Wednesday, June 21, 2017

TBR Challenge: Grace Burrowes - The Heir

Gayle Windham, Earl of Westhaven, is the first legitimate son and heir to the Duke of Moreland. To escape his father's inexorable pressure to marry, he decides to spend the summer at his townhouse in London, where he finds himself intrigued by the secretive ways of his beautiful housekeeper...
Anna Seaton is a beautiful, talented, educated woman, which is why it is so puzzling to Gayle Windham that she works as his housekeeper.
As the two draw closer and begin to lose their hearts to each other, Anna's secrets threaten to bring the earl's orderly life crashing down - and he doesn't know how he's going to protect her from the fallout...

Comment: This year June is a month dedicated to Favorite Trope books when it comes to the monthly TBR challenge post. I have several preferences in books and one of them is when a richer, usually more confident or steady man helps (meaning, not overpowers nor bosses around, nor treats the heroine as a child) the heroine to accomplish her goals o is there to be a support system which eventually makes them realize their relationship is all about themselves as a couple and not just the things around them defining who they are to one another.
I also like different class relationships when done well. This book has an earl and his housekeeper ending up together so I thought it would be a good choice.

Anne Seaton is the housekeeper at the earl of Westhaven's house and she is efficient and dedicated. The book starts when she attacks the earl thinking he is another man going to touch a maid in an improper way. After she realizes her mistake, she helps him and he starts paying attention to her which eventually leads the to talk and discuss many things rather than just household needs and slowly they fall in love.
Anna, however, has a secret and she fears she can't allow others, especially people she comes to care about like the earl and his brothers, to be in danger or to be caught in the scandal of her real identity being know. Will she finally accept the earl's help?

I've had this book to read since last year, it's quite a lengthy book, almost 500 pages in my paperback edition and it's a very rich and detailed story.
I was curious about the author, this is my first attempt with her work but I had good enough expectations, not only because of good opinions but also by the idea of this novel and another one I'm interested in by her, whose blurbs have caught my eye easily.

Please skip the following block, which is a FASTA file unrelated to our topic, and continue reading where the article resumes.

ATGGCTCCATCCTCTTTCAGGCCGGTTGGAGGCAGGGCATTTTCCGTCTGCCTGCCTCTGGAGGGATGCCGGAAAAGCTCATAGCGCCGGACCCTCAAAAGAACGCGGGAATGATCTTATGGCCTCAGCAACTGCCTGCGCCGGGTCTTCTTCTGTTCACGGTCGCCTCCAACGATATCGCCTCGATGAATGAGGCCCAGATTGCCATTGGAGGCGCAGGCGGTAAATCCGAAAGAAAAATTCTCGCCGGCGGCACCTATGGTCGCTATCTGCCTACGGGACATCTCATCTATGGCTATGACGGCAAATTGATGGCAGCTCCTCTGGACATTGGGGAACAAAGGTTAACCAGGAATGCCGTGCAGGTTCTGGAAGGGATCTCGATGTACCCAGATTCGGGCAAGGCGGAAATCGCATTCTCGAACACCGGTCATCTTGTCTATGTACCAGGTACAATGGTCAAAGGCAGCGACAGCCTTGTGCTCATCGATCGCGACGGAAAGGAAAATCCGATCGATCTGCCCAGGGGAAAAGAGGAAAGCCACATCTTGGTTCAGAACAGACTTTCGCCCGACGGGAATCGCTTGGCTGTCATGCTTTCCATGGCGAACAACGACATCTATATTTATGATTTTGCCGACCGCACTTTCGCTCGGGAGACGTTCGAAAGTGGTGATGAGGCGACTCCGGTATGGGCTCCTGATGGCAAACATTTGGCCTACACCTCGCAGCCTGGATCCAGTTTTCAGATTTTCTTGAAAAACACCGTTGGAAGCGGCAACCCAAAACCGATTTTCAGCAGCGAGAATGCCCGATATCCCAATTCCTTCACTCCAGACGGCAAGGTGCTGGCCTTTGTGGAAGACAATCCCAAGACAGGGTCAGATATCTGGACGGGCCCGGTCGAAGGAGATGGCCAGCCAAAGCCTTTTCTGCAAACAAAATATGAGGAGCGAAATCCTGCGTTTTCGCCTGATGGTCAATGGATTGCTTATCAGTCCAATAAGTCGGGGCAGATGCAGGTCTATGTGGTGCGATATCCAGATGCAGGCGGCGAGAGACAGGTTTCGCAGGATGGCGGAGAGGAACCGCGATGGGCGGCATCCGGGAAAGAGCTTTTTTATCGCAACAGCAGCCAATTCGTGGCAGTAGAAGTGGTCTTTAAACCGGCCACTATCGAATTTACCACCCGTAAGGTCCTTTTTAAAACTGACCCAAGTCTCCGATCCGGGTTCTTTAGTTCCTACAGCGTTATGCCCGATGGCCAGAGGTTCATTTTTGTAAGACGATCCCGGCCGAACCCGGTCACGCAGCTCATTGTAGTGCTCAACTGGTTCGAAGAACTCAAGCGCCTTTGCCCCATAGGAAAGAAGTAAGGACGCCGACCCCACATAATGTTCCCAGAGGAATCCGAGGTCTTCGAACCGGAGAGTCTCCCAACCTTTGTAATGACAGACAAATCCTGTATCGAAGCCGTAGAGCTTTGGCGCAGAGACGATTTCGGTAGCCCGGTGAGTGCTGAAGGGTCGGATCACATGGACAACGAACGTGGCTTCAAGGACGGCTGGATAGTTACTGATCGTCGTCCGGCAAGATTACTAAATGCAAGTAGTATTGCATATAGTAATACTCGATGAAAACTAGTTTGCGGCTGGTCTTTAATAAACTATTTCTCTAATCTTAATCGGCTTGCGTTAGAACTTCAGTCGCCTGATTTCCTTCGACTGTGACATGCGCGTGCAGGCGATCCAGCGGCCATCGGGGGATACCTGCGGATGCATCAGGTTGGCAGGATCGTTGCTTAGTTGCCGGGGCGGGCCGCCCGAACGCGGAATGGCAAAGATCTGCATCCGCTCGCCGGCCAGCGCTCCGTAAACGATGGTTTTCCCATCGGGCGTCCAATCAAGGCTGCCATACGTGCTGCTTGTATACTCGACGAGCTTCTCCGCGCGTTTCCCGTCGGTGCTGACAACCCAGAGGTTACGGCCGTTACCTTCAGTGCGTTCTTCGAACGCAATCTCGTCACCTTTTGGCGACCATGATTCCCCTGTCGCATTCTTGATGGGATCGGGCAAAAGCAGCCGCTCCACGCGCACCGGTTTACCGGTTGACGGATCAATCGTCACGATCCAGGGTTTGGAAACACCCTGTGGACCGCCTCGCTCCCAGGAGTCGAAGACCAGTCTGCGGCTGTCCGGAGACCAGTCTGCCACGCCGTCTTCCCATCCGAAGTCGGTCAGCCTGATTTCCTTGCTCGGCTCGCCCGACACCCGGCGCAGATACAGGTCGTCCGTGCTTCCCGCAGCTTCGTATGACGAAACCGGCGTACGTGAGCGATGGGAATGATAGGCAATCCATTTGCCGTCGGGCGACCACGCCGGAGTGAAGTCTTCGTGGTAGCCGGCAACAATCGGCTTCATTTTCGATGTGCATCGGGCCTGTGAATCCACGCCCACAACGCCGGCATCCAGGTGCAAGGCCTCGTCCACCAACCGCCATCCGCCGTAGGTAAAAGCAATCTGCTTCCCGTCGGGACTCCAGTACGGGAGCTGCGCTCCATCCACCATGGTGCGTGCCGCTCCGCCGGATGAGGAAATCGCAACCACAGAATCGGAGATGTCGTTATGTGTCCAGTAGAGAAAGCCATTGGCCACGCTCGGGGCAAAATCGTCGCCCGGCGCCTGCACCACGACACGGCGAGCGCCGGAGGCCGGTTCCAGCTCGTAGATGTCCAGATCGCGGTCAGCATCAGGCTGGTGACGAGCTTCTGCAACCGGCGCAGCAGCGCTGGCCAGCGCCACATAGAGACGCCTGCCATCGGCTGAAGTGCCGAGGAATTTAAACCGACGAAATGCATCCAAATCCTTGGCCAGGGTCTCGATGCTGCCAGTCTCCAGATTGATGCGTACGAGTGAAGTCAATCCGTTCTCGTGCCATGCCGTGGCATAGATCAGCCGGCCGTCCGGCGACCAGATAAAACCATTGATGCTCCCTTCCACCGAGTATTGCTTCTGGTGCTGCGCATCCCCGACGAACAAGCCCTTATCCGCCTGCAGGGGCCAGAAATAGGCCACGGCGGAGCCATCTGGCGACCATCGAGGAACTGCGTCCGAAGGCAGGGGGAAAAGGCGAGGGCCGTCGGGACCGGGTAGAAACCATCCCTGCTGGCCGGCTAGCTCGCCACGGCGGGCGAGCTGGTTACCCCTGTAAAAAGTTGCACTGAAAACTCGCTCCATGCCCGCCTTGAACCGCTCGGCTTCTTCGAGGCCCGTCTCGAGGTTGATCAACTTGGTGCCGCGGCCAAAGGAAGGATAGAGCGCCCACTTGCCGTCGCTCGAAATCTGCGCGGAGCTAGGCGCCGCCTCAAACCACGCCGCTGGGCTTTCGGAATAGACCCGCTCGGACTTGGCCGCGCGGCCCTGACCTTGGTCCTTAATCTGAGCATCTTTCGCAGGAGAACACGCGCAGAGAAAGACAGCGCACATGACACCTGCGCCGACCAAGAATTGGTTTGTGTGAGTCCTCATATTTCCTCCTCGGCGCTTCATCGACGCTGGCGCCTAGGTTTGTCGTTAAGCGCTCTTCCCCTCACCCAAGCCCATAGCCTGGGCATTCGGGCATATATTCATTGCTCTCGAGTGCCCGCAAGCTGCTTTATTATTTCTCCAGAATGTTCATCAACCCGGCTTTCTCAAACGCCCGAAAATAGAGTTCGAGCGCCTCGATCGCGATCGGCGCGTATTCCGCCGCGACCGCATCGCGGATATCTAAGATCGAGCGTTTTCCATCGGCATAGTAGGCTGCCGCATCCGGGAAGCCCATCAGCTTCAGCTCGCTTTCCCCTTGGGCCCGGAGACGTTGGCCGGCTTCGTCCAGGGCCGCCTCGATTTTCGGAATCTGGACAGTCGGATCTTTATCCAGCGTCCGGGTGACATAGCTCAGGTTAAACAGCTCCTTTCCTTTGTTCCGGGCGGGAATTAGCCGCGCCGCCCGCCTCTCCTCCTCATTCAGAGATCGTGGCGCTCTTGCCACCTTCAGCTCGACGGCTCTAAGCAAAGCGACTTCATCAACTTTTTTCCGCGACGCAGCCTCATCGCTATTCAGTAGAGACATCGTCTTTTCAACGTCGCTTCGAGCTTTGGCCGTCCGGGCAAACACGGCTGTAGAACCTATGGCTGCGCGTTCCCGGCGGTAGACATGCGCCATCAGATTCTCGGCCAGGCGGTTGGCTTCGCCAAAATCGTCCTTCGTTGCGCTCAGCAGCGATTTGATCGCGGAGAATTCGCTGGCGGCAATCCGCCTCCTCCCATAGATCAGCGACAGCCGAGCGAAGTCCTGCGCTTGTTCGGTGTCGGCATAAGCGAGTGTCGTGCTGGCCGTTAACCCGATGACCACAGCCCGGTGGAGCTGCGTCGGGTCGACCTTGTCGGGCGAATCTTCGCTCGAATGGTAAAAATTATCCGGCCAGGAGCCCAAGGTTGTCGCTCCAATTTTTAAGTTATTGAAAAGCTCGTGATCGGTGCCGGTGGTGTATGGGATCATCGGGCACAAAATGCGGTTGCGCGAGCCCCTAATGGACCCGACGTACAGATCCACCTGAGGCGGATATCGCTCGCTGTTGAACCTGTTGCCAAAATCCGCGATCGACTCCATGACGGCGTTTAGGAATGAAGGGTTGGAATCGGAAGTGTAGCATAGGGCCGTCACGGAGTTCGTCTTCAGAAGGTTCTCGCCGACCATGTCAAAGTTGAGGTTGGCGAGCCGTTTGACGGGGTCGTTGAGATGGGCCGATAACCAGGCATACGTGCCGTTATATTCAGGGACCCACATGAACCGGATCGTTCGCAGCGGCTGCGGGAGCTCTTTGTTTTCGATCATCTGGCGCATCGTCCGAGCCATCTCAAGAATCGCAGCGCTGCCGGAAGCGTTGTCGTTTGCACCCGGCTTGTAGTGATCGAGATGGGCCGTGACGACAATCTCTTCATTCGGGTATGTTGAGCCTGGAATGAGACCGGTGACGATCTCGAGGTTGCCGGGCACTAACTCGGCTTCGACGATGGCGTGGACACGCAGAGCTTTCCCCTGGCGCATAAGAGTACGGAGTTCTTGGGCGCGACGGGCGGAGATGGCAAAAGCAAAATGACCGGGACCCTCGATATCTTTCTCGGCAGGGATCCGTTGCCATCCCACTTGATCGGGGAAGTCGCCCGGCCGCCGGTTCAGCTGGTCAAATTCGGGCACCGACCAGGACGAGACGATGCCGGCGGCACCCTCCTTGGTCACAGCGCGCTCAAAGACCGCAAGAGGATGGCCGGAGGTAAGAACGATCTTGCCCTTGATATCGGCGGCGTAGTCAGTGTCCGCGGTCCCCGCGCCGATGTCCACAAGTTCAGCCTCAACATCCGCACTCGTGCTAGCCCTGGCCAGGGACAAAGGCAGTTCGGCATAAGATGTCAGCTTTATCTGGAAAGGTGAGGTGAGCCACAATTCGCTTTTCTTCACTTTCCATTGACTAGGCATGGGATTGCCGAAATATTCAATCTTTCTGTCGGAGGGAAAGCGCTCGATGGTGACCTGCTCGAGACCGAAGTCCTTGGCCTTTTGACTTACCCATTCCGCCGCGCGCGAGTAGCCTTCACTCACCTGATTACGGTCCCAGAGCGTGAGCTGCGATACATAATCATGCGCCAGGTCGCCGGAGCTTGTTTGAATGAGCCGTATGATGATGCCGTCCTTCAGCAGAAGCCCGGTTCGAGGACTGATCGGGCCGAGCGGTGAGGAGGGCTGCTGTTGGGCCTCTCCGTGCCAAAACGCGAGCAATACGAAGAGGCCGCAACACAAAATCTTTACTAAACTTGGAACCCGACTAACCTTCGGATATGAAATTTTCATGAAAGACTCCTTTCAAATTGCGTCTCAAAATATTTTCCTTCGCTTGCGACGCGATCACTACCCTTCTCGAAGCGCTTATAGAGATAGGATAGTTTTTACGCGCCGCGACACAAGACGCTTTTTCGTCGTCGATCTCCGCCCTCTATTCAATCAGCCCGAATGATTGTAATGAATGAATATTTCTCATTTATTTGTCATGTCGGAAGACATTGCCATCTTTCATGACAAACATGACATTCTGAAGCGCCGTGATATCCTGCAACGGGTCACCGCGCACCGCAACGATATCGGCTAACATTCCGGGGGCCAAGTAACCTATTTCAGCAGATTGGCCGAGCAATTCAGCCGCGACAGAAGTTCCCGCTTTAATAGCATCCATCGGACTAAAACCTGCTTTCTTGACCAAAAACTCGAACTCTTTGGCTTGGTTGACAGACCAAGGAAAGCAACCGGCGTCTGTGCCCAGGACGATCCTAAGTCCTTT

I liked this one, it was certainly complex when it comes to whys and hows and explanations of every thing but I'm sure a few less pages would have done the trick as well.

My biggest issue is the way the characters dealt with one or two things. I certainly liked how slowly but simply the relationship between Anna and Westhaven developed, I loved his relationship with his brothers and also his parents, I liked how considerate they al were with those in their service - not something always seen in historicals -  which makes me think the author has an eye for detail ans creating the perfect environment. But this means things are thought and overthought to the extreme and this means that often easy things take ages to happen or that the solution could be a quick one and isn't for plot purposes without any need. 
This is a situation I saw repeating itself throughout the, when things get to a conclusion and it feels like the end is near, there are still several pages left because the main couple is stubborn to just say they want to be with one another. Why waiting like martyrs for the others to guess their thoughts?

Apart from some characterization choices, I liked the characters, they are rich in behavior scenes, meaning, we learn a lot about them by seeing how thy behave and not just by knowing or seeing them telling things to one another and the secondary cast was amazing, especially the brothers, characters I'm curious about and I will probably read their stories too.

The main couple was the center stage but they weren't "clogging" the narrative with their inner thoughts all the time, we had plenty of pages just watching the plot develop and that worked out well for me. But yes, some details dragged on a bit...
I liked Anna although it annoyed me a bit she was not really a housekeeper...well, that can be more easily accepted when we think the hero will become a duke...oh well. Anna was just trying to fo a goo deed and I liked how attentive she was whether for others' preferences or about tasks to be done, etc.
The earl was a great hero, not overbearing, not careless..a perfect blend I think. If only he showed his nobility status a bit more at the end when it came to show Anna he wanted her as a wife, I don't mean his opinion of her as a woman or a person he took care of too...well, perfection doesn't really exist, I guess.

The end was predictable but had its fairy tale similarity and the HEA deserved. There is an epilogue, surprisingly short after such a long book...I would have preferred a smaller final end of story and a better epilogue.
This was not a perfect historical but I found out it worked well enough for me and the reading experience pleasant and easy to maintain.
Grade: 8/10


  1. I liked this one, too. I'm a big Grace Burrowes fan. She has a huge backlist!

    1. Yes, I can see that!
      I'm interested in the next two books in this series which feature the brothers and I already have The Duke's Disaster, whose blurb really appeals to me. Will have to check other titles I might like to try. :)